Binge Drinking is Frequent Among Older People and
Significant Public Health Problem
Among older moderate drinkers, those who binge drink
have a significantly greater death risk than regular moderate drinkers
March 5, 2014 - A study of the association between
binge drinking and mortality among moderate-drinking older adults has
found that those who engage in binge drinking have more than two times
higher odds of dying within 20 years in comparison to regular moderate
drinkers. It is believed to be the first study of binge drinking among
older people who are considered moderate drinkers based on average
consumption over time.
Numerous studies have highlighted the purported
association between moderate drinking and reduced mortality. However,
these analyses have focused overwhelmingly on average consumption, a
measure that masks diverse, underlying drinking patterns such as weekend
heavy episodic or binge drinking.
"Binge drinking is increasingly being recognized as
a significant public health concern," said Charles J. Holahan, a
professor of psychology at The University of Texas at Austin as well as
corresponding author for the study.
"In fact, the U.S. Centers for Disease Control
recently concluded that binge drinking is 'a bigger problem than
previously thought.' Ours is one of the first studies to focus
explicitly on an older population in examining binge drinking among, on
average, moderate drinkers."
"Some of the greater attention to binge drinking is
due to increases in binge drinking since the mid-1990s, but perhaps more
because of growing recognition of the importance of patterns: it's not
just how much you drink but how you drink," added Timothy Naimi, a
physician and alcohol researcher at Boston Medical Center at Boston
"All told, excessive alcohol use causes about
80,000 deaths annually in the US, and many of these deaths are among
youth and young and working-age adults."
For this study, researchers used data from a larger
project examining late-life patterns of alcohol consumption and drinking
problems. The baseline sample was comprised of 446 adults (334 men, 112
women) aged 55 to 65: 74 moderate drinkers who engaged in episodic heavy
drinking, and 372 regular moderate drinkers.
Study authors controlled for a broad set of
socio-demographic, behavioral, and health-status covariates. Death
across a 20-year follow-up period was confirmed primarily by death
The findings highlight the importance of focusing
on drinking patterns, as well as absolute amounts of ethanol consumed,
as predictors of health and mortality outcomes among older adults.
"We found that among older adults, those who engage
in heavy episodic drinking even when average consumption is moderate
show significantly increased total mortality risk compared to regular
moderate drinkers," said Holahan.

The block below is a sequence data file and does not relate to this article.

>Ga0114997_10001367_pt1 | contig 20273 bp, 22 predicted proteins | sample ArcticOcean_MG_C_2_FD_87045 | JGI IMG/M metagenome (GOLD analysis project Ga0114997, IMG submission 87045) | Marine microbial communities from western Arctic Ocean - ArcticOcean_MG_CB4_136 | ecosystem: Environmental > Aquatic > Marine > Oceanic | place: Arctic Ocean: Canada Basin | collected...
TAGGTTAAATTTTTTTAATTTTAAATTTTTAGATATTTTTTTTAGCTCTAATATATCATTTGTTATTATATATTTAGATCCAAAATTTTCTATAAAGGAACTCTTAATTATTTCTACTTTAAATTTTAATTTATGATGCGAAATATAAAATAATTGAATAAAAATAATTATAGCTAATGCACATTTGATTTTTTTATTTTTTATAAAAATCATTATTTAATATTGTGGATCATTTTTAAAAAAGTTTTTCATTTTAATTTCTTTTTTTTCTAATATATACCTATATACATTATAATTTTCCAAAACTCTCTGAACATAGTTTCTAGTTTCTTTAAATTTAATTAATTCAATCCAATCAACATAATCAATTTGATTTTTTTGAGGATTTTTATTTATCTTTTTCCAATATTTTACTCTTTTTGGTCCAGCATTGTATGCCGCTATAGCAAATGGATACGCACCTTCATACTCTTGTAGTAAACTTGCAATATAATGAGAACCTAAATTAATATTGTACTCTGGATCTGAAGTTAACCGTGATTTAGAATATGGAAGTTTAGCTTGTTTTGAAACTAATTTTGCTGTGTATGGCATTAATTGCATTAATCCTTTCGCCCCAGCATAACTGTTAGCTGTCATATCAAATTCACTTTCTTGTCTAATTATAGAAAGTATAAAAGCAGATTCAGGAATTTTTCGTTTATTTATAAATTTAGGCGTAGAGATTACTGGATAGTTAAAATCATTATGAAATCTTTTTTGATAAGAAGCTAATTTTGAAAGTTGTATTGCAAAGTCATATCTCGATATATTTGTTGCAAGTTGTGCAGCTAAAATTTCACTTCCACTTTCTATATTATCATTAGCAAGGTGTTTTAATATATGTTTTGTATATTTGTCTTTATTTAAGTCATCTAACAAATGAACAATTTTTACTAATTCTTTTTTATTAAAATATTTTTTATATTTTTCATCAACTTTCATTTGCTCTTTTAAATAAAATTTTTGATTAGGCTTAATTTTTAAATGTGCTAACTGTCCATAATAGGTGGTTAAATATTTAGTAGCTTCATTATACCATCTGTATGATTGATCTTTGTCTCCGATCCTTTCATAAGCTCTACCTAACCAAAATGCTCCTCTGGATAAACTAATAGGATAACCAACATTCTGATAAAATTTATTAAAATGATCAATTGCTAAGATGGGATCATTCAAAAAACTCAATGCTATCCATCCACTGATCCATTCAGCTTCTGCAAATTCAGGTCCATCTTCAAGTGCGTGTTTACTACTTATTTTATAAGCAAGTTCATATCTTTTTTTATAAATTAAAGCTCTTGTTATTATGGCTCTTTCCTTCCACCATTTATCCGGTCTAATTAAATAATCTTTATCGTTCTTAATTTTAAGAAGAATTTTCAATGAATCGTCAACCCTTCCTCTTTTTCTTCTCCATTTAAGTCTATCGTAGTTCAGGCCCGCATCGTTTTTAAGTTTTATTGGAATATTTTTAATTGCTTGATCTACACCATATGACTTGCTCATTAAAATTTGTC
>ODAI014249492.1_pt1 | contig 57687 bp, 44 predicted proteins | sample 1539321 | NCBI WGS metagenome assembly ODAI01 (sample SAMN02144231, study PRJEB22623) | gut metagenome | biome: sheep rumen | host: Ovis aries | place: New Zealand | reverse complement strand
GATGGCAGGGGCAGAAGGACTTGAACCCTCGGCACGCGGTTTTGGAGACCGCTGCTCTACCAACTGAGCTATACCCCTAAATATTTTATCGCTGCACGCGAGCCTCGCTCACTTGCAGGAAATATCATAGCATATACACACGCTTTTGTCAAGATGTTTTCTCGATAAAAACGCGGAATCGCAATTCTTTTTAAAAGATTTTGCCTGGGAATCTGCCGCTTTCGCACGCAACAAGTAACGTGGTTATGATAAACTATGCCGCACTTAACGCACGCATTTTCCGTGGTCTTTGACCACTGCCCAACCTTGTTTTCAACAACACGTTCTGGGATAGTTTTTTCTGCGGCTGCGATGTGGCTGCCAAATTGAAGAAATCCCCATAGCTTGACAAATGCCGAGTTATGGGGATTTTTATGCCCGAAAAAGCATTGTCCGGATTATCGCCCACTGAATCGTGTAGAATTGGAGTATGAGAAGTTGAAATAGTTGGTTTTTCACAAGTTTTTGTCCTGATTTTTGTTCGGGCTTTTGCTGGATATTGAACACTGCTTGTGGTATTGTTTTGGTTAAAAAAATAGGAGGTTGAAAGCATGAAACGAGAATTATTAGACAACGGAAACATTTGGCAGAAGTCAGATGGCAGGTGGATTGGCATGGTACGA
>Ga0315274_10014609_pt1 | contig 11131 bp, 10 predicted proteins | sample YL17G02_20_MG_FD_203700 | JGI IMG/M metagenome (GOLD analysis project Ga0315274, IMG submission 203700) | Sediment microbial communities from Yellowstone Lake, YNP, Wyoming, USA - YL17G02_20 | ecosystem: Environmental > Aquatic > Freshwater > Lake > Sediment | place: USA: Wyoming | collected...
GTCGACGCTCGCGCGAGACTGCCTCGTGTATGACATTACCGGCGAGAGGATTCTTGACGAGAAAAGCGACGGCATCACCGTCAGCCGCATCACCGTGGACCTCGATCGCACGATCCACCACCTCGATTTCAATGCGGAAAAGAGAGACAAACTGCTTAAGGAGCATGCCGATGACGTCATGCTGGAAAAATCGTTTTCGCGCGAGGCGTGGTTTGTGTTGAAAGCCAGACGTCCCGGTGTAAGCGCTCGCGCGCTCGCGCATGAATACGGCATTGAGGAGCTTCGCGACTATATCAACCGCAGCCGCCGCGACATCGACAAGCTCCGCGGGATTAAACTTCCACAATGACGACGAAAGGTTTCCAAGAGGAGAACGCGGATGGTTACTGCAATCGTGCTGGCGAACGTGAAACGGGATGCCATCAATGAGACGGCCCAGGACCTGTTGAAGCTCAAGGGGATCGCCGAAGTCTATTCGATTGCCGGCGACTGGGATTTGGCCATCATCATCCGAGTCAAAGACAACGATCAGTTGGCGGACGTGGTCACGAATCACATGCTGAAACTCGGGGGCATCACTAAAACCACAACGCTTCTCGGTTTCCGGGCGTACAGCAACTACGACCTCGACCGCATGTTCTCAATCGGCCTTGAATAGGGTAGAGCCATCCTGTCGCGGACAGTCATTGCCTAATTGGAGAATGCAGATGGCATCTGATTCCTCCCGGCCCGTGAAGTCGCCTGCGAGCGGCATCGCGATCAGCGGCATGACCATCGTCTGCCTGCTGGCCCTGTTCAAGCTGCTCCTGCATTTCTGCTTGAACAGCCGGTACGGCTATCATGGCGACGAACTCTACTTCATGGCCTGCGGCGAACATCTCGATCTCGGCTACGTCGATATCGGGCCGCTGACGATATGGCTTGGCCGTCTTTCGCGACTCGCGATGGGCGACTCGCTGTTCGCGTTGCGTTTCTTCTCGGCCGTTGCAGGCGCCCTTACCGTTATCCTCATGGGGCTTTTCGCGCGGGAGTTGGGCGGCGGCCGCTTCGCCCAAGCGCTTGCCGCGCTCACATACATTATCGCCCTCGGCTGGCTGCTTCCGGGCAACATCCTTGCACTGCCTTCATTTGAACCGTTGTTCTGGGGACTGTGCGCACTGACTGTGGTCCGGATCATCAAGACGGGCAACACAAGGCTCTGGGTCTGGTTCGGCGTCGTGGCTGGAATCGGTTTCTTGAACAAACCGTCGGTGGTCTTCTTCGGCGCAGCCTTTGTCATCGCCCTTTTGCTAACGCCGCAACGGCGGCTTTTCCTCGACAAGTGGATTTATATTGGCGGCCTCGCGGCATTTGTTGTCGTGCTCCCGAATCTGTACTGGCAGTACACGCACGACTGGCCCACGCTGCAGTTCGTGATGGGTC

"These findings demonstrate that, among older
adults, drinking patterns need to be addressed along with overall
consumption in order to understand alcohol's health effects."
"This is a crucial point," added Naimi, "since
approximately a quarter of 'moderate' drinkers report binge drinking,
and most folks in the US don't typically drink in an 'average' way or on
a daily basis. Clinicians should understand that even among those with
apparently modest average consumption, a number of these folks may be
drinking in risky ways."
Both Holahan and Naimi said these findings may pose
special health concerns for these older adults, even though binge
drinking is damaging at any age.
"Binge drinking concentrates alcohol's toxicity and
is linked to mortality by damaging body organs and increasing accident
risk," said Holahan. "Binge drinking may be additionally risky for older
adults due to aging-related elevations in comorbidities as well as
Naimi agreed. "Binge drinking is dangerous and many
bad things have happened to drinkers or to others car accidents,
fights, injuries, domestic violence, sexual assaults on the basis of
binge drinking even if it is 'atypical' of how they drink and/or among
those who are not alcoholic," he said.
"While it is less common among those who are older
than among youth and younger adults, it may carry as much or more risk
on a per-person basis as older individuals have less physiologic
reserves, for example."
"The take-home message here for readers is that
binge drinking is a significant public health problem that is frequent
among middle-aged and older adults," said Holahan.
Results will be published in the May 2014
online-only issue of Alcoholism: Clinical & Experimental Research
and are currently available at Early View.
Alcoholism: Clinical & Experimental Research
(ACER) is the official journal of the Research Society on Alcoholism and
the International Society for Biomedical Research on Alcoholism.
Co-authors of the ACER paper, "Episodic Heavy Drinking and 20-Year Total
Mortality Among Late-Life Moderate Drinkers," were: Kathleen K. Schutte
and Penny L. Brennan of the Center for Health Care Evaluation at the VA
Palo Alto Health Care System; Carole K. Holahan of The University of
Texas at Austin; and Rudolf H. Moos of the Center for Health Care
Evaluation at the VA Palo Alto Health Care System, and Stanford
The study was funded by the National Institute on
Alcohol Abuse and Alcoholism, and the Department of Veterans Affairs
Health Services Research and Development Service. This release is
supported by the Addiction Technology Transfer Center Network at
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